Funding: NIDA R21 DA023677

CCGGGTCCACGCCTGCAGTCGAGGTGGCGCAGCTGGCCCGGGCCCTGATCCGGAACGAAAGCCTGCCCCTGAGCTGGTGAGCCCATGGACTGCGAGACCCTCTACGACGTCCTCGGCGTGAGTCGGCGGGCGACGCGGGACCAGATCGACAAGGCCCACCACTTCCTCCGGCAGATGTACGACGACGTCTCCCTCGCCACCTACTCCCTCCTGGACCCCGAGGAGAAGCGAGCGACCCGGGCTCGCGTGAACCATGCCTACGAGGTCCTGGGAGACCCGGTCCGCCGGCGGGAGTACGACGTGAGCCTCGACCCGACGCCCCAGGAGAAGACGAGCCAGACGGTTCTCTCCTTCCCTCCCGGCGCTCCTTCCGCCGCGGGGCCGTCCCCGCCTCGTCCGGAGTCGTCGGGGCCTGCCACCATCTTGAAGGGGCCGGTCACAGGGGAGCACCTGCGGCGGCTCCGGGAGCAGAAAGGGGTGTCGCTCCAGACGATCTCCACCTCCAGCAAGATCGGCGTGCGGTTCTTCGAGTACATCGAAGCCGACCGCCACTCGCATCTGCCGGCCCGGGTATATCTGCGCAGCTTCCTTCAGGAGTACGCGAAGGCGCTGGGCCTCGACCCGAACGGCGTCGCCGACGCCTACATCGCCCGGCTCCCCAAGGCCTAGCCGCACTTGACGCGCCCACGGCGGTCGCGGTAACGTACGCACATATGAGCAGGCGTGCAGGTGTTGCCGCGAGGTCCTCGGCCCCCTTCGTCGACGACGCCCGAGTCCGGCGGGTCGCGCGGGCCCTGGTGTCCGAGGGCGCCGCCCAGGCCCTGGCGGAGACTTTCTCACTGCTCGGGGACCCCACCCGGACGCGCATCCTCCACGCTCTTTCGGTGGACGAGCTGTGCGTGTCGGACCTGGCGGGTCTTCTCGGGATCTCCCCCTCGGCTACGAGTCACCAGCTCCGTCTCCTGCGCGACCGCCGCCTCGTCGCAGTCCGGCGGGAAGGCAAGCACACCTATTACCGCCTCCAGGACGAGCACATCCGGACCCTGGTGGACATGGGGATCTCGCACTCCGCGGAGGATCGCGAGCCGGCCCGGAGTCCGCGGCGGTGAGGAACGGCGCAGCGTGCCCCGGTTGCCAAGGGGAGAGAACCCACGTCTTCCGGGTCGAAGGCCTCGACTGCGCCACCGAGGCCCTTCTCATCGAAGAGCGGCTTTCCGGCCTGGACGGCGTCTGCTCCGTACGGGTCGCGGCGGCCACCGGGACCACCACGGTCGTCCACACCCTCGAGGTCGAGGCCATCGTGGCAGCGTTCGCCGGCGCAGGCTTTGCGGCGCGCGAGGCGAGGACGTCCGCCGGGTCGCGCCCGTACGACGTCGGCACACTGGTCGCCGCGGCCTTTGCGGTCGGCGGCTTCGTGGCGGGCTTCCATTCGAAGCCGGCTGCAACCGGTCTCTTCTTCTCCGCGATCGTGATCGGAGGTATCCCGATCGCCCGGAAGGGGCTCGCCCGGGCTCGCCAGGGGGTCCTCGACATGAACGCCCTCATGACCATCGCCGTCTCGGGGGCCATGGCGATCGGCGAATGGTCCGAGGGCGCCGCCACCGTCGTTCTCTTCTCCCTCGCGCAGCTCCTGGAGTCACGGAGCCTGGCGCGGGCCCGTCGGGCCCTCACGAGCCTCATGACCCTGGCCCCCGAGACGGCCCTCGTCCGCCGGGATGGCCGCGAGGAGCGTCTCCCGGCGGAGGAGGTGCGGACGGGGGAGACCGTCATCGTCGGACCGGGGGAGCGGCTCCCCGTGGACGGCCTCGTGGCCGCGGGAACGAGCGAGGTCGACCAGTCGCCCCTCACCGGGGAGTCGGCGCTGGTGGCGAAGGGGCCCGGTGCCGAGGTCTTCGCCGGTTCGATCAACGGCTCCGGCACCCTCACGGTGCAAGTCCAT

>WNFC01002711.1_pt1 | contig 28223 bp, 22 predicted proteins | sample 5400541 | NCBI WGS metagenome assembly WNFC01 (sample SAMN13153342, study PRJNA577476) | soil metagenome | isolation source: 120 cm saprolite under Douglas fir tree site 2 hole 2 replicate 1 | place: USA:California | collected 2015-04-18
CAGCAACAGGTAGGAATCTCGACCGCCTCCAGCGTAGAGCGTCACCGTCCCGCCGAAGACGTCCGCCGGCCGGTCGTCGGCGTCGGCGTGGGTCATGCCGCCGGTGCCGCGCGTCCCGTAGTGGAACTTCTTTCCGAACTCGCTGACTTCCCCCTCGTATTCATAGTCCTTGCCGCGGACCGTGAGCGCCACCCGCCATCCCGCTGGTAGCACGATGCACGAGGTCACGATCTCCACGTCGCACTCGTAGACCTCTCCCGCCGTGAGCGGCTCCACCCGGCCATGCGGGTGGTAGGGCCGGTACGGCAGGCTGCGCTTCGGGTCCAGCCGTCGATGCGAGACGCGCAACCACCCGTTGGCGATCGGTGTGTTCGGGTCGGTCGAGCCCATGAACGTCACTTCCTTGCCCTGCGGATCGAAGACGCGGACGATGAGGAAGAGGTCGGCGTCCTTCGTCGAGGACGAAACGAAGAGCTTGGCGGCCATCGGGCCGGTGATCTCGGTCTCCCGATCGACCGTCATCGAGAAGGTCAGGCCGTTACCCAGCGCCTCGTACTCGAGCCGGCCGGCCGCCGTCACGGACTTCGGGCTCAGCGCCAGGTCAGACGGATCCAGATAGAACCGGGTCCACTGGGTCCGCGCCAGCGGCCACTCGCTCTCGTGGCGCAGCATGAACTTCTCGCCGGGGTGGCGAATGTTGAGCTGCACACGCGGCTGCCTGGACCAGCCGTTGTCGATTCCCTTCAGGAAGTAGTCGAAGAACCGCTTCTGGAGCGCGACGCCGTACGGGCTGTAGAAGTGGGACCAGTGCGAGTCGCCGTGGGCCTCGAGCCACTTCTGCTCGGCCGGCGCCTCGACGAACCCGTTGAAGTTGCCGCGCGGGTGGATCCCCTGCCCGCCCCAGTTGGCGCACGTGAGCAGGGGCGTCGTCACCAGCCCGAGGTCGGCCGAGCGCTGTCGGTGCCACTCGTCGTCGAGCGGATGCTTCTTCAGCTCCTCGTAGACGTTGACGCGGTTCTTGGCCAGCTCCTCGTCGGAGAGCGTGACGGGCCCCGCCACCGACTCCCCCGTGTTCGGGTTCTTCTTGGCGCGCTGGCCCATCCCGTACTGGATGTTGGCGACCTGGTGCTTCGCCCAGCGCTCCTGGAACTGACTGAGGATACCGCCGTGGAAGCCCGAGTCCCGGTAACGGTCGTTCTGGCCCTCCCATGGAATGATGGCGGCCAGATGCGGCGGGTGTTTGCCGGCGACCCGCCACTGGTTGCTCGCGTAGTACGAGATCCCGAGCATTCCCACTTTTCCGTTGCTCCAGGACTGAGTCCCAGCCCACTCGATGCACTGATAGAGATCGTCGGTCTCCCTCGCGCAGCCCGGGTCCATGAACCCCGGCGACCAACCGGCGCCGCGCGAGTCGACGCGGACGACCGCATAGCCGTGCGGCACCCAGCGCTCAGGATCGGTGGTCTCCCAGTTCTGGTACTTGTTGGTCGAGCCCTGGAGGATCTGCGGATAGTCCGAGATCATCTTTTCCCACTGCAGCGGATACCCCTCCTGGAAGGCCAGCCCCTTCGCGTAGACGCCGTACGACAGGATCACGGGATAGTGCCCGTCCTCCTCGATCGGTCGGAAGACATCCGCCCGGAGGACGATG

The Alcohol and Drug Confrontation Scale (ADCS) is a new 72-item instrument that measures a construct of confrontation specified as warnings to an individual about potential harm if she/he does not make changes to establish or maintain abstinence from drugs and alcohol. Unlike most examinations of confrontation, the ADCS assesses confrontation from sources beyond treatment staff, such as recovering peers, family, friends, and professionals in ancillary roles (e.g., criminal justice and social welfare staff). A qualitative component will undertake new in-depth interviews on a targeted sample of 40 participants to help explain why participants’ experiences of confrontation vary over time. Findings will help treatment providers maximize confrontation associated with positive outcome and minimize counterproductive confrontation. This study builds on previous Alcohol Research Group studies that describe the role of institutional and interpersonal pressure in alcohol treatment entry. The research goes beyond current studies in two ways. First, it introduces a new, multidimensional way to measure confrontation that individuals receive about their alcohol and drug use. Second, it assesses confrontation longitudinally rather than at baseline only. This will allow a description of the impact of confrontation during and after treatment in addition to treatment entry. Consistent with our previous studies, confrontation is assessed from multiple sources, including personal relationships (e.g., family and friends), treatment relationships (client peers and staff), and outside institutions (e.g., criminal justice and mental health). Findings will help clarify the types of confrontations that facilitate recovery from addiction and those that are counterproductive.